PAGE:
When I backpack, I usually wear a pair of leather Asolo TPS 520 boots. Even though they have Gore-tex liners and I waterproof them using sno-seal, they can get wet. When that happens, they can take several days to dry and increase my risk of blisters.
One strategy for dealing with wet boots on a backpacking trip is to use boots or trail running shoes that dry out quickly. I thought I’d give this a try using a pair of Inov-8 Men’s roclite 370s which I bought in mid-February. I’ve been using them on day hikes with a pack since then to figure out if I like them and whether this moisture management strategy could work for me. Inov-8 also makes a Roclite 390, which comes with a Gore-text liner.
The Roclite 370s weigh significantly less than my leather boots at 13.4 oz each in a size US 9.5, men’s. The weight reduction is attributable to mesh uppers which you can just barely see through and which are very effective in helping water to escape from the boot. I fell into a creek during a stream crossing a few weeks ago while wearing my Asolos, so this is fresh in my mind.
When I first bought these boots, I immediately noticed that the Roclite insole is kind-of lame, so I replaced it with a Superfeet Green Insole. I am absolutely paranoid about contracting plantar fasciitis again, so my initial testing focused on ensuring that the Roclites provided my foot with the support I need to avoid a recurrence of this condition. The Roclite 370 doesn’t have a rigid last like you find in a heavier boot but there is some reinforcement in the mid-sole using a polymer shank.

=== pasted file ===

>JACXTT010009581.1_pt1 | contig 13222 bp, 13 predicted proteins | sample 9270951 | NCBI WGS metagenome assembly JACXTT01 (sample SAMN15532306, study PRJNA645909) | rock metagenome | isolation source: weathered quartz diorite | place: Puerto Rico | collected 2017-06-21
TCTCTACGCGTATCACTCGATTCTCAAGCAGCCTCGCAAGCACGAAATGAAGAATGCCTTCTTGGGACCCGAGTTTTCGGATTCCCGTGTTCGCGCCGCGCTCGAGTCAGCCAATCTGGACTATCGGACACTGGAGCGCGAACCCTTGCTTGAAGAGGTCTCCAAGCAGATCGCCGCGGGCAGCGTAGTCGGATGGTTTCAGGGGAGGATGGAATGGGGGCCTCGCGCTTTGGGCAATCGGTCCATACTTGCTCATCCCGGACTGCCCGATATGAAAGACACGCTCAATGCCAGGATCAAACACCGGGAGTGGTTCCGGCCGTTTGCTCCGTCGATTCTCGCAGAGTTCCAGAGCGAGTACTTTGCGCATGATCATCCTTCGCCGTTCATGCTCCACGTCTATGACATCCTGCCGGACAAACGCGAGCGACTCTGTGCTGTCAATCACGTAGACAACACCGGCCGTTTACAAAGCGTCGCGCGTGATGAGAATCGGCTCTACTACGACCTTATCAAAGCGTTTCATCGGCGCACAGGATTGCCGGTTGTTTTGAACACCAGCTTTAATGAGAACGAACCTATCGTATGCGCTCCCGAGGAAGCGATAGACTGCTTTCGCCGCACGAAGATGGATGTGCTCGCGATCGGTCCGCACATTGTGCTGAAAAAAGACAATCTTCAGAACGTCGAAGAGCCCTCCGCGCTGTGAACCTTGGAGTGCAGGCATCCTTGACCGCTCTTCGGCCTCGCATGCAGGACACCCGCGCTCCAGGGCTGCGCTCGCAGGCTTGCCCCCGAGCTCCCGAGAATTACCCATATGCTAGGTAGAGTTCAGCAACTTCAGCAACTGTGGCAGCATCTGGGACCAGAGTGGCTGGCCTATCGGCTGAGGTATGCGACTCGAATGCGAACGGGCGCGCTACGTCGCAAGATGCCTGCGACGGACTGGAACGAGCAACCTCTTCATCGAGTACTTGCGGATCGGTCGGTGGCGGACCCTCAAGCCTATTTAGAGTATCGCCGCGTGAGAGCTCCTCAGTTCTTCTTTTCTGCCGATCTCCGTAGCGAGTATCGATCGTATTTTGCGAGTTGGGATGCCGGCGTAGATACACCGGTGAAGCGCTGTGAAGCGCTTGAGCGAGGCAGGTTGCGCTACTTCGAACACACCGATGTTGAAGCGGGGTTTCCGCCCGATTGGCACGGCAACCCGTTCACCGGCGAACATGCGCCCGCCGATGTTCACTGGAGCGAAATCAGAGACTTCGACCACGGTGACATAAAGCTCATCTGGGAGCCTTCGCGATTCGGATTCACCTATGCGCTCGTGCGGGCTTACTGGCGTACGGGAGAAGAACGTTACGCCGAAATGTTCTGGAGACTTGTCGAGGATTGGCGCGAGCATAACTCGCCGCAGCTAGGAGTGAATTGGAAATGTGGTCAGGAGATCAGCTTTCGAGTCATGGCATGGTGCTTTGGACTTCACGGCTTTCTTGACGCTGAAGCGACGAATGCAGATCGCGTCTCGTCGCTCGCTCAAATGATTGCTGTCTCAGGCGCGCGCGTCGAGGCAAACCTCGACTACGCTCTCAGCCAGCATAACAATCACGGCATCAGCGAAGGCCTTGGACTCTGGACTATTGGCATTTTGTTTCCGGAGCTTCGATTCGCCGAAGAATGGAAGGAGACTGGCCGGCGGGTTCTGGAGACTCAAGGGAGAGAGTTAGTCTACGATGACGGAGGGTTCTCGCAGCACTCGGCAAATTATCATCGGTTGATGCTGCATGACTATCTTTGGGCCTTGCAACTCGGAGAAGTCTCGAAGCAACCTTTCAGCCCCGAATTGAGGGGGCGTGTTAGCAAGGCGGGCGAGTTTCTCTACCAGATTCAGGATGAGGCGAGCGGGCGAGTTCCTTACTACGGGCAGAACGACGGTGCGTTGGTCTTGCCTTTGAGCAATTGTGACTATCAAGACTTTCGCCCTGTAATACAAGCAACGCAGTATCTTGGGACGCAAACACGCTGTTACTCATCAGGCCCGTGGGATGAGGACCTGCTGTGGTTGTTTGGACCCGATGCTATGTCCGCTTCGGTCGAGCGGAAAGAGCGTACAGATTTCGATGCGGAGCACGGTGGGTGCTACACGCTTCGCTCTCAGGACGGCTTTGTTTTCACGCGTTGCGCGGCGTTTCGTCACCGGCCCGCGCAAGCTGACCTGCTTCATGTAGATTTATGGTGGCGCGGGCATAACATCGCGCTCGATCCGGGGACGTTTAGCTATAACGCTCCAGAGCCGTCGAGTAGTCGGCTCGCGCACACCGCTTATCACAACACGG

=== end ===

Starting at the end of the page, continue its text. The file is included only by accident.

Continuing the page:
After walking in these boots now for a few months, I have decided that the Roclites are just not for me. The truth is that I have a style of hiking, backpacking, and rock scrambling that relies on a rigid boot. Hiking in these Roclites feels almost like I’m walking in bare feet or rock gym climbing shoes. Plus, when I do a moderate amount of scrambling, I get shin splints when I wear them. That’s never happened to me in my Asolos and I attribute it to the vertical flex inherent in the softer Roclite.
This was a good experiment and I’m glad I stuck with it. I’m still looking for a lighter weight boot with better drying characteristics than my Asolo leathers (I just bought a 3rd pair), and I am planning on trying Keen Targhee II Mids next. They’re lined with eVent, and I’m interested to see how they perform compared to Gore-tex lined boots. My wife has a pair of them and raves about them.
Disclosure: The author owns this product and purchased it using their own funds.